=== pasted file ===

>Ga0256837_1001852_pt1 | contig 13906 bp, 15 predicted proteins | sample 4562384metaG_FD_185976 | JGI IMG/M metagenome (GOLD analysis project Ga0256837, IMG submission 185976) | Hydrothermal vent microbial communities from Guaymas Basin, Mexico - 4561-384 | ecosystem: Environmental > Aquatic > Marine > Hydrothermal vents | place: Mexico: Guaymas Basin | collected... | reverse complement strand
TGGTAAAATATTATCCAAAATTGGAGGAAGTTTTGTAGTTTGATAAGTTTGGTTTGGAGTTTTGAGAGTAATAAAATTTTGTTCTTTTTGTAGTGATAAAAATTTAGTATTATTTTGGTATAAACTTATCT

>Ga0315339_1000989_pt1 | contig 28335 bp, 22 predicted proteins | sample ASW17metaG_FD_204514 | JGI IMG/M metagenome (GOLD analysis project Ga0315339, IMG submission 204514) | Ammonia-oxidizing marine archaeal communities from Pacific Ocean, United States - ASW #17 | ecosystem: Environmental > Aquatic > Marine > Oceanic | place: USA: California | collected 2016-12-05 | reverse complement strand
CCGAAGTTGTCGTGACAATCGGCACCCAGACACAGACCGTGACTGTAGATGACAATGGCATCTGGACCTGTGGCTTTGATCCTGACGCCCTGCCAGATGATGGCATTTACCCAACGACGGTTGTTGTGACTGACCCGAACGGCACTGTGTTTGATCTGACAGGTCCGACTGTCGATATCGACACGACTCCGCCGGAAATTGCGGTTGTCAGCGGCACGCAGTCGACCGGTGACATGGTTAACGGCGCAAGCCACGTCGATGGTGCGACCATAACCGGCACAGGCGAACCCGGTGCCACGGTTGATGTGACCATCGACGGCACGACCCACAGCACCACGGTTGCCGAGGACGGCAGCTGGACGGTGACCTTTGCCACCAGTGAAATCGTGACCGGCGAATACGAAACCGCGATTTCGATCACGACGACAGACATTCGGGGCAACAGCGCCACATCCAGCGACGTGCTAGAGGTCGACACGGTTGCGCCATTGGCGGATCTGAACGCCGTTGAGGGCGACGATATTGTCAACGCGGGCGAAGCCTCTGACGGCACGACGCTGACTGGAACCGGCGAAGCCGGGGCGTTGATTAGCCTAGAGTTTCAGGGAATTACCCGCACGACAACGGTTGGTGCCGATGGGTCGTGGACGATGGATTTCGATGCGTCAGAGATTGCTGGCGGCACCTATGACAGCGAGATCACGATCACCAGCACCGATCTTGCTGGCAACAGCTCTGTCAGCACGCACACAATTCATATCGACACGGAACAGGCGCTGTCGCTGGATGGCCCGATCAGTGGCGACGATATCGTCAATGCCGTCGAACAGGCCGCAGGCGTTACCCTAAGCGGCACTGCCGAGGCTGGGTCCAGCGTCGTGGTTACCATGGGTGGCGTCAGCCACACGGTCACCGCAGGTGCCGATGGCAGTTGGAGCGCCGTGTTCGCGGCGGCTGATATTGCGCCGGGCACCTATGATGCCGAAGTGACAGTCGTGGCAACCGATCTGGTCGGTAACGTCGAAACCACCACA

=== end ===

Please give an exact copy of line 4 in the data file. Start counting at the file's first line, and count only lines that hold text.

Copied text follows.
CCGAAGTTGTCGTGACAATCGGCACCCAGACACAGACCGTGACTGTAGATGACAATGGCATCTGGACCTGTGGCTTTGATCCTGACGCCCTGCCAGATGATGGCATTTACCCAACGACGGTTGTTGTGACTGACCCGAACGGCACTGTGTTTGATCTGACAGGTCCGACTGTCGATATCGACACGACTCCGCCGGAAATTGCGGTTGTCAGCGGCACGCAGTCGACCGGTGACATGGTTAACGGCGCAAGCCACGTCGATGGTGCGACCATAACCGGCACAGGCGAACCCGGTGCCACGGTTGATGTGACCATCGACGGCACGACCCACAGCACCACGGTTGCCGAGGACGGCAGCTGGACGGTGACCTTTGCCACCAGTGAAATCGTGACCGGCGAATACGAAACCGCGATTTCGATCACGACGACAGACATTCGGGGCAACAGCGCCACATCCAGCGACGTGCTAGAGGTCGACACGGTTGCGCCATTGGCGGATCTGAACGCCGTTGAGGGCGACGATATTGTCAACGCGGGCGAAGCCTCTGACGGCACGACGCTGACTGGAACCGGCGAAGCCGGGGCGTTGATTAGCCTAGAGTTTCAGGGAATTACCCGCACGACAACGGTTGGTGCCGATGGGTCGTGGACGATGGATTTCGATGCGTCAGAGATTGCTGGCGGCACCTATGACAGCGAGATCACGATCACCAGCACCGATCTTGCTGGCAACAGCTCTGTCAGCACGCACACAATTCATATCGACACGGAACAGGCGCTGTCGCTGGATGGCCCGATCAGTGGCGACGATATCGTCAATGCCGTCGAACAGGCCGCAGGCGTTACCCTAAGCGGCACTGCCGAGGCTGGGTCCAGCGTCGTGGTTACCATGGGTGGCGTCAGCCACACGGTCACCGCAGGTGCCGATGGCAGTTGGAGCGCCGTGTTCGCGGCGGCTGATATTGCGCCGGGCACCTATGATGCCGAAGTGACAGTCGTGGCAACCGATCTGGTCGGTAACGTCGAAACCACCACA